Johann Wolfgang von Goethe is a German novelist, playwright, dramatist, and poet. He’s considered one of the most important writers in German history, and it’s safe to say that he was a man of many talents. Beyond writing, he also served as a statesman and developed several scientific treatises on anatomy and botany.

His work had a wide impact on western literature, philosophy, and science. Following the success of his first novel, The Sorrows of Young Wether, he became a leading member of the Sturm and Drang literary movement.

His poem Prometheus is widely regarded as one of his most popular works. It tells the story of a man addressing god and, in the process, explores humanity’s relationships with god.

“As soon as you trust yourself, you will know how to live.”

Johann Wolfgang von Goethe

7. Henry Fielding, 1707 – 1754

Henry Fielding
Henry Fielding via Wikipedia, Public Domain

Henry Fielding is an English novelist best known for his often crude satirical writing. His work is a good example of very early political satire, as he often took aim at the government and politicians with his novels and plays.

The History of Tome Jones, also known simply as Tom Jones, published in 1749, is Henry Fielding’s most well-known novel. The outspoken narrator Tom Jones leads the story and is split into 18 separate books.

The reader develops a real fondness for Tom, a good-natured but fundamentally flawed character who falls hopelessly in love. Although the novel focuses heavily on the narrator’s life, it also provides a satirical commentary on 18th-century society in England.

“Some folks rail against other folks, because other folks have what some folks would be glad of.”

Henry Fielding

8. Oliver Goldsmith, 1728 – 1774

Oliver Goldsmith
Oliver Goldsmith via Wikipedia, Public Domain

Oliver Goldsmith is an English and Irish novelist, poet, and playwright from the mid-18th century. To this day, Goldsmith is touted as one of the greatest Irish writers due to his unique narratives and beautifully descriptive language. The prestigious Trinity College Dublin has even erected a statue of him on the university’s grounds.

The Deserted Village described the suffering of people living in rural 18th-century villages and solidified Goldsmith’s position as one of the most respected Irish poets. The poem details the brutal suffering experienced by rural society and details the harrowing conditions they endured to scrape together a meager living.

“Conscience is a coward, and those faults it has not strength enough to prevent it seldom has justice enough to accuse.”

Oliver Goldsmith

9. Horace Walpole, 1717 – 1797

Horace Walpole
Horace Walpole via Wikipedia, Public Domain

Horace Walpole is an English historian and novelist from the 18th century. Beyond writing history books, he was also a famed letter writer and a Whig politician during a particularly interesting period of political change in England.

Although Horace is probably best known for his contribution to politics, his writing also had a major impact on English literature. One of his most famous novels is The Castle of Otranto. The novel is set in a haunted castle and is considered one of the earliest examples of a gothic novel and has several themes that we’d expect from a modern horror author.

“I do not admire politicians; but when they are excellent in their way, one cannot help allowing them their due.”

Horace Walpole

10. Mary Wollstonecraft, 1759 – 1797

Mary Wollstonecraft
Mary Wollstonecraft via Wikipedia, Public Domain

Mary Wollstonecraft is an English writer, women’s rights advocate, and philosopher. Her work for women’s rights, combined with her progressive political insights, made her one of the most important British authors of her time.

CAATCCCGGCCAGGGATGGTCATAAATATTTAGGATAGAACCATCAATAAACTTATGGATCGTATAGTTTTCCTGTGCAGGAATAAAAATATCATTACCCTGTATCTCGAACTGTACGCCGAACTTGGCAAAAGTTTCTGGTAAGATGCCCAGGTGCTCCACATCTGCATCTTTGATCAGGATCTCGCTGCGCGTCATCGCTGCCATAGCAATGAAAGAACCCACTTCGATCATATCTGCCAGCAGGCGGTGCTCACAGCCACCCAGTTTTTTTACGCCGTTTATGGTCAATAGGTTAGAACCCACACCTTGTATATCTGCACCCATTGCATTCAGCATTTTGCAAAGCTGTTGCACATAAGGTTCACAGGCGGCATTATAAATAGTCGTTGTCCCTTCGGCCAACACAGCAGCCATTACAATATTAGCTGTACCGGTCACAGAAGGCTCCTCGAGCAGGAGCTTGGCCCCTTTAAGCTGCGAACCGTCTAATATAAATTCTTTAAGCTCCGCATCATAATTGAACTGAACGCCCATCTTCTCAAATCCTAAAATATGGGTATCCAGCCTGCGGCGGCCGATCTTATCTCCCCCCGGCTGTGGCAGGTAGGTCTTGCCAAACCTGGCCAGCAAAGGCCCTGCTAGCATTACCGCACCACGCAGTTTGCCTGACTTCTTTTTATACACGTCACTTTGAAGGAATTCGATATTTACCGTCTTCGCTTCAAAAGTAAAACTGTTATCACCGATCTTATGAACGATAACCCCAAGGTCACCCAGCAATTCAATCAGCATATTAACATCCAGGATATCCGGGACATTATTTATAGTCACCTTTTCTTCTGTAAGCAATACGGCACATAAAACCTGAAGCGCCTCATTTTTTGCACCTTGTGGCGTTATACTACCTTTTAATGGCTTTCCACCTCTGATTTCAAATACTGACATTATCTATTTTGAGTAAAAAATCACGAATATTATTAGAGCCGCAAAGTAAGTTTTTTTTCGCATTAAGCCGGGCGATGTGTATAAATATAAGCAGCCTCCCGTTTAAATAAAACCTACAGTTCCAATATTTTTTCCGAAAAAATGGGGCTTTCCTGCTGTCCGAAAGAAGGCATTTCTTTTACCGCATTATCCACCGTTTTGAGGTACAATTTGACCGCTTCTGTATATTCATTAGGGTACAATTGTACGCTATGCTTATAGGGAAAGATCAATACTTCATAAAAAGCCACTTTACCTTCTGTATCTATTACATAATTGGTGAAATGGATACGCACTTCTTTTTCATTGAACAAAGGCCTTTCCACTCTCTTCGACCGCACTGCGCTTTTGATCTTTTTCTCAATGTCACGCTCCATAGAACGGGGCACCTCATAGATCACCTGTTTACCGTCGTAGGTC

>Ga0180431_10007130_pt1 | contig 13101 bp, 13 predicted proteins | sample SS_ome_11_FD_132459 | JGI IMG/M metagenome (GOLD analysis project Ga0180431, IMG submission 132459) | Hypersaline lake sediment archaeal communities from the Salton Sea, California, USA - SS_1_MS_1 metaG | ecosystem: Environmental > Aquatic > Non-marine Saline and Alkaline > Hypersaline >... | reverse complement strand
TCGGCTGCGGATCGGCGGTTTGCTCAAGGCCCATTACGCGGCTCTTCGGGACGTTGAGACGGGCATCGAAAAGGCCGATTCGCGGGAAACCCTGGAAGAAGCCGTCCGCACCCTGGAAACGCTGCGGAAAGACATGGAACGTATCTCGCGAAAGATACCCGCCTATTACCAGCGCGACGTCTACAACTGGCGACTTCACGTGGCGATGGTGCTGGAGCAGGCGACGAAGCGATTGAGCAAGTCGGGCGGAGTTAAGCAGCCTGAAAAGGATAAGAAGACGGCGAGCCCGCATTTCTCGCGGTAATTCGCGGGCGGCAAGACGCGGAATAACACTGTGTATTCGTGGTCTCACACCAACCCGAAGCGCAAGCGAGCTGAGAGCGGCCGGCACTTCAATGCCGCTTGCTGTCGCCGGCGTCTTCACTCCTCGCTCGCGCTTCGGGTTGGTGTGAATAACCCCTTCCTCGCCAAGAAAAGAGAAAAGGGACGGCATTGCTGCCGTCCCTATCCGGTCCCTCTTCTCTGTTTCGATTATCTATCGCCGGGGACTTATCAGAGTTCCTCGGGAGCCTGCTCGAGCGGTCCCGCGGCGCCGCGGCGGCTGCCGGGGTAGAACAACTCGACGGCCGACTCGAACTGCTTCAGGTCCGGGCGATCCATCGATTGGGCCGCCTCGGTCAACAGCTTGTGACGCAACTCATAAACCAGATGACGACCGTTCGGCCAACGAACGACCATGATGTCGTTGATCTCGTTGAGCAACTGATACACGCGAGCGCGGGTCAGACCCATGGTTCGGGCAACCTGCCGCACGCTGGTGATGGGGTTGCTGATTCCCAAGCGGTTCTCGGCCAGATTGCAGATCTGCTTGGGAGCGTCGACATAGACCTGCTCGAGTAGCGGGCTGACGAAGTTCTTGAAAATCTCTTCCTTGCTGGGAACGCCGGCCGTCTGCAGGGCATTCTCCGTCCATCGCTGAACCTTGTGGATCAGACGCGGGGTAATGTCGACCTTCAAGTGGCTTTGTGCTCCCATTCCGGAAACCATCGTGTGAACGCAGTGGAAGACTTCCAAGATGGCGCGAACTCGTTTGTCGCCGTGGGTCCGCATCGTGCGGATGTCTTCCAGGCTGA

She’s best known for her political philosophy book A Vindication of the Rights of Woman: with Strictures on Political and Moral Subjects. Published in 1792, it’s considered one of the first pieces of feminist philosophy ever published.

In the book, Wollstonecraft argues against the intellectual class that claimed women should not be educated at the time. She argued that women in England should be allowed to improve their social position and participate in rational education. Wollstonecraft was criticized for her views on women’s rights, but in the long run, she contributed to the fundamental shift in women’s societal role. Looking for more authors to explore? Check out our guide to the best 4th century authors. Or you can find different authors from other centuries by searching the keyword “century” in our search bar.

“I do not wish them [women] to have power over men; but over themselves.”

Mary Wollstonecraft

11. William Hazlitt, 1778 – 1830

William Hazlitt
William Hazlitt via Wikipedia, Public Domain

William Hazlitt is an 18th-century English literary critic and essayist primarily known for his vast contributions to the humanist school of thought during the enlightenment period. During his career, he befriended many of the most important British authors of the period, including Samuel Coleridge, John Keats, and William Wordsworth.

The Spirit of the Age is Hazlitt’s most successful book and one of the 18th century’s most notable literary works. Published in 1825, the story follows 25 different characters through which he captures the social and political zeitgeist of the period.

“The love of liberty is the love of others; the love of power is the love of ourselves.”

William Hazlitt

12. Laurence Sterne, 1713 – 1768

Laurence Sterne
Laurence Sterne via Wikipedia, Public Domain

Laurence Sterne is an Anglo-Irish writer and Anglican cleric who contributed several important pieces to the 18th-century literary field. Arguably Sterne’s work was made more interesting because he spent a lot of time traveling across 18th-century Europe, which allowed him to develop a deep understanding of cultural differences on the old continent.

Sentimental Journey Through France and Italy, published in 1768, established Sterne as an early travel writer and gives readers an insight into the complexities of traveling in the 18th century. Laurence Sterne also contributed several novels that developed insightful social commentary, such as The Life and Opinions of Tristram Shandy which was inspired by the Spanish epic Don Quixote.

“What a large volume of adventures may be grasped within the span of his little life by him who interests his heart in everything.”

Laurence Sterne